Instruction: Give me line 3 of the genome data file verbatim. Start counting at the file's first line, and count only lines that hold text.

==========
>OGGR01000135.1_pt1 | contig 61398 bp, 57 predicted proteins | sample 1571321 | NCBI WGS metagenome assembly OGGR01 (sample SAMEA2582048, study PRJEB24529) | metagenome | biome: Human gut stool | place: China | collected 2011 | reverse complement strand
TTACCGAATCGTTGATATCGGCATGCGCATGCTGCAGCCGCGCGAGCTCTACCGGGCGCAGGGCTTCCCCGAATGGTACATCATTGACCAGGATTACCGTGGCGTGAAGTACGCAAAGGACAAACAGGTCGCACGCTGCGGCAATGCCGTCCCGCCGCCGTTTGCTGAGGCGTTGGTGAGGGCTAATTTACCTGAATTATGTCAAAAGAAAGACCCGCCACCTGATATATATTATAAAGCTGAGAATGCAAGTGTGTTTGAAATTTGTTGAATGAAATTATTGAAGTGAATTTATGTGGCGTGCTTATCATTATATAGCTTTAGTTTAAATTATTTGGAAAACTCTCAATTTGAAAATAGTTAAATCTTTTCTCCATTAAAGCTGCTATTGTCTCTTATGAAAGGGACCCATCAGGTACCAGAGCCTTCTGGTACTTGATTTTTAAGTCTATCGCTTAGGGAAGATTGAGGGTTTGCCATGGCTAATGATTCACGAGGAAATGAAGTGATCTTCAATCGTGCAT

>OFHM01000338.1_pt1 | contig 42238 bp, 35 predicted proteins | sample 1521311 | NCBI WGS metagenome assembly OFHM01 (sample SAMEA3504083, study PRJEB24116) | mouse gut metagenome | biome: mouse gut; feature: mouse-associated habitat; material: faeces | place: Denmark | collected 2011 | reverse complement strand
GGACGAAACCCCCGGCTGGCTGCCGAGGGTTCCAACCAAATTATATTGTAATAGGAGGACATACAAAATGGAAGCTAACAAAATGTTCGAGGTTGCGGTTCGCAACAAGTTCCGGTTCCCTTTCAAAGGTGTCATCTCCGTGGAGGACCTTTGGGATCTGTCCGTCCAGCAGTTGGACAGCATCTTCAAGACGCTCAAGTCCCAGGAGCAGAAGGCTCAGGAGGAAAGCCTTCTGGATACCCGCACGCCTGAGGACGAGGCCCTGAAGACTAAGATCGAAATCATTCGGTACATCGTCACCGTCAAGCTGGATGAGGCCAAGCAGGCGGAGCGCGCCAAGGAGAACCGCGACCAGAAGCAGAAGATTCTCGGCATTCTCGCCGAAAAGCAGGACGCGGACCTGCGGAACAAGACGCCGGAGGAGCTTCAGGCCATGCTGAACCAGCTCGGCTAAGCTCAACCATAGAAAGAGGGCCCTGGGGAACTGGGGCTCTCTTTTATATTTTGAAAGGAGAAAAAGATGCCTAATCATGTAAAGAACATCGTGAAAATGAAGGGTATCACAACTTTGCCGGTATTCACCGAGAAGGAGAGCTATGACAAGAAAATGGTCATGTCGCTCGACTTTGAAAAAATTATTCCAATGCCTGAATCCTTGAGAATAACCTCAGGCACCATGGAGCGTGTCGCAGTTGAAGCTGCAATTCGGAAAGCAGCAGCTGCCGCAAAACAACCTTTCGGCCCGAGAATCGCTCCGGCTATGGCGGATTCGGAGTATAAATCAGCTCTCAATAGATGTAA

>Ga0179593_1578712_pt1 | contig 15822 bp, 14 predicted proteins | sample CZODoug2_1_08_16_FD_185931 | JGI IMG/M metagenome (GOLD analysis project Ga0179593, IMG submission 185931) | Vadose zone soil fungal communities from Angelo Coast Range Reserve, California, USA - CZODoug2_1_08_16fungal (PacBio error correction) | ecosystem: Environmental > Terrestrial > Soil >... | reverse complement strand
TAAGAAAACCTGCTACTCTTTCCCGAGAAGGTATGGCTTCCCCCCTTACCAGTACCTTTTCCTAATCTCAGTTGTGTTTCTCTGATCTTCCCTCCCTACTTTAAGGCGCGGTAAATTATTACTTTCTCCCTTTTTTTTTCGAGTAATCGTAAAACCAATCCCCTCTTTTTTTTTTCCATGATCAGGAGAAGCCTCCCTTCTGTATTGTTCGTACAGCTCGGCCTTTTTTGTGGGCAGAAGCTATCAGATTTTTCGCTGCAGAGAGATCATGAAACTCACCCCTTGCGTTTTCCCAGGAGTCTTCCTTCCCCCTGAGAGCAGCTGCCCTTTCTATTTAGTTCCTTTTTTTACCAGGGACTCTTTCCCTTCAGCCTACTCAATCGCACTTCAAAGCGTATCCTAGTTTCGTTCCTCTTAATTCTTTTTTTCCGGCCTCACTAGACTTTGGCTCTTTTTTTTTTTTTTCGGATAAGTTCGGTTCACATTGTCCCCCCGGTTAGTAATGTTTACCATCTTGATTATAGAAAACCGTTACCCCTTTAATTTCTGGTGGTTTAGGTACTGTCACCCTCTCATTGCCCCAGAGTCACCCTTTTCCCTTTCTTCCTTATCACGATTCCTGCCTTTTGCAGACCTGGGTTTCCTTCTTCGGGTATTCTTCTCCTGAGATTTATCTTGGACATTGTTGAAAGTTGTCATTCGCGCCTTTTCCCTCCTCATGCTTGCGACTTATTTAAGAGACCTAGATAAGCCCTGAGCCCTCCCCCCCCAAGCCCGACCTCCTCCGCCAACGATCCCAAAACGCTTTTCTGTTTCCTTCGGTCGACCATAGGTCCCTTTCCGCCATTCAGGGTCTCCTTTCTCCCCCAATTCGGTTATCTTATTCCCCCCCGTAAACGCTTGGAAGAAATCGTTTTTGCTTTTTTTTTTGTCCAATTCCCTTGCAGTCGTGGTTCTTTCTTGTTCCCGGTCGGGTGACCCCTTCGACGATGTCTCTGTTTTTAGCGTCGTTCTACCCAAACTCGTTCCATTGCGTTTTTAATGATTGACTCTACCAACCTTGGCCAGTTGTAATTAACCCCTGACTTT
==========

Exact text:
>OFHM01000338.1_pt1 | contig 42238 bp, 35 predicted proteins | sample 1521311 | NCBI WGS metagenome assembly OFHM01 (sample SAMEA3504083, study PRJEB24116) | mouse gut metagenome | biome: mouse gut; feature: mouse-associated habitat; material: faeces | place: Denmark | collected 2011 | reverse complement strand